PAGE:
On the ground at the United States Grand Prix, everyone knows why drivers occasionally feel like they have to hide the construction tracks underneath their cars. They are the precious, expensive, very delicate fruit of Formula One.
If that yield is on target, the orange crop might not see a drop in 2019. But for those whose livelihood depends on race success, the fruit of the tree looks less sweet this season.
The longest off-season in F1 history arrived this week with thousands of workers preparing to build a new race track by the Hoover Dam on the California coast. Once that is complete in two or three months, what remains will be sliced into 1,427 cubic meters of rock. That rock will then be sent by truck to a refinery in Stockton, California, to be exposed to the elements.
Unfortunately, the switch to a longer schedule has taken its toll. The carpenters, cement workers, welders and others whose jobs depend on F1 have taken on more and more work as the racing season — which once finished in October — continued throughout the winter and spring. As a result, drivers’ private security team now includes a detail of migrant workers in the United States, waiting in line to help with barricades and sweep the grounds of any trouble.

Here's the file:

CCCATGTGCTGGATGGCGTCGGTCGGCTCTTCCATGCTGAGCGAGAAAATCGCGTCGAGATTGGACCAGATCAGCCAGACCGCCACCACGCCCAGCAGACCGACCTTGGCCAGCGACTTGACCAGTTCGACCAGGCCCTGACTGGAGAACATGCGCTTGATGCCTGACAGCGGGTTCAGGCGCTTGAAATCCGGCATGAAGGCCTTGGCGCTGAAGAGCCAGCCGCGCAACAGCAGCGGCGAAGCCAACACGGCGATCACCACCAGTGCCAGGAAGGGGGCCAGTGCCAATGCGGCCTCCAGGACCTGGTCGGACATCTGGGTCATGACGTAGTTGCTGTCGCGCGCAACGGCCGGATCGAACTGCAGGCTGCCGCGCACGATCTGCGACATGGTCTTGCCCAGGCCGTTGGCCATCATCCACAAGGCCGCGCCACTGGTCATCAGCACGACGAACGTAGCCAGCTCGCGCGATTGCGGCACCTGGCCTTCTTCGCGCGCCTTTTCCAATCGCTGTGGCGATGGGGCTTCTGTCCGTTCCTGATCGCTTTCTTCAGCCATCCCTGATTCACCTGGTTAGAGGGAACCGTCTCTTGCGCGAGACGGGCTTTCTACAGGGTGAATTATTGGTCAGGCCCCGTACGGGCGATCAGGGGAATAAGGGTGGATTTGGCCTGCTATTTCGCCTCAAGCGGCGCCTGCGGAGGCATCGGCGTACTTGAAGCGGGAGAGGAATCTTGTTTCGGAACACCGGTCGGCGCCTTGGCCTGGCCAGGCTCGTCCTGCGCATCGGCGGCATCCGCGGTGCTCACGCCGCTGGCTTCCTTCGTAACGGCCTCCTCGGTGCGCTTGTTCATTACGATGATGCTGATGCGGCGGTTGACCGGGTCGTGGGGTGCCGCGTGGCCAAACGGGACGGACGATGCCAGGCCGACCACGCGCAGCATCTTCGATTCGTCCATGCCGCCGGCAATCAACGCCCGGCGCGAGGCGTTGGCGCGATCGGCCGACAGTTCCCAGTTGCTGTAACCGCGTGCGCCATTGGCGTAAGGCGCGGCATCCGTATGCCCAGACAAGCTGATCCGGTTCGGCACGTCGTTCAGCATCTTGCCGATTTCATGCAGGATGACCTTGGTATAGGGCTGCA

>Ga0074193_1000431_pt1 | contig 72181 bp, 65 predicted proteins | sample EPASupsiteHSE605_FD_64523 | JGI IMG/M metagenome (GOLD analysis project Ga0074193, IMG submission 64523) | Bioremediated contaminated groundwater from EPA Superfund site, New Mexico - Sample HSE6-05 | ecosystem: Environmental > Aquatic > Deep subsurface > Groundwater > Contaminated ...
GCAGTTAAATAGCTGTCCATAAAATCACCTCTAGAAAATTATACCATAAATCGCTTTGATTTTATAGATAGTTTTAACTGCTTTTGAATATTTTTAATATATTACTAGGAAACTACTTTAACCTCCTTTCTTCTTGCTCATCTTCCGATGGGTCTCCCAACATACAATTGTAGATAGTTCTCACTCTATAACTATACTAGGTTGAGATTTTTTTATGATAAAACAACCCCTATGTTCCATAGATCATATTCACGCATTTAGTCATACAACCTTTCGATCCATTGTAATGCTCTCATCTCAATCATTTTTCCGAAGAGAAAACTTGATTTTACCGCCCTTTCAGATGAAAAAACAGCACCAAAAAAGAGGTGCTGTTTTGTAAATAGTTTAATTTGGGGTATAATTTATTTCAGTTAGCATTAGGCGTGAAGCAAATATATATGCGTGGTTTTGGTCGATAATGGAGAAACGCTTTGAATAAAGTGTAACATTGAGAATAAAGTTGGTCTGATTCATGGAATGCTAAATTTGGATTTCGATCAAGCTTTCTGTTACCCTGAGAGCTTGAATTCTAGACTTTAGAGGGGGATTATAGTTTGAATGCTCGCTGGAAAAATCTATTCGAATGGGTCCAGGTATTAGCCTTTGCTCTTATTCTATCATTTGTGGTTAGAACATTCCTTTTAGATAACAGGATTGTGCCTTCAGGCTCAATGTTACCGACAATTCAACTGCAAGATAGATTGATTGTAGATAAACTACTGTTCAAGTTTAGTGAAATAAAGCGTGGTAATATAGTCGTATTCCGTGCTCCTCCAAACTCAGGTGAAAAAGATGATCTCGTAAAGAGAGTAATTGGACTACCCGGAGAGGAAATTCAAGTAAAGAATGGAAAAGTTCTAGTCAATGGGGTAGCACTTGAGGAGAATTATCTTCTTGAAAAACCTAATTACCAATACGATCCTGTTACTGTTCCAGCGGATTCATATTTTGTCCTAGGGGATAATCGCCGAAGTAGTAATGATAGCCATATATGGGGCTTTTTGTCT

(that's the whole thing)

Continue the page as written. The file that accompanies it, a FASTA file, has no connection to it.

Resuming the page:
“It’s work, work, work,” one of the drivers, Romain Grosjean, told AFP, the news agency. “I’m sure that for the sponsors and for the public we don’t want to change the rhythm.”
One Mercedes driver, Valtteri Bottas, has even said he would rather escape the Phoenix suburbs on his own for a few days in October than stick around for construction all the time. And that work isn’t just in the stadium, which turns into an airport-like tent of checkpoints and customs.
“To be honest, the best thing for them in Phoenix is when you’re actually not there,” said Bottas. “Because they can’t win the race.”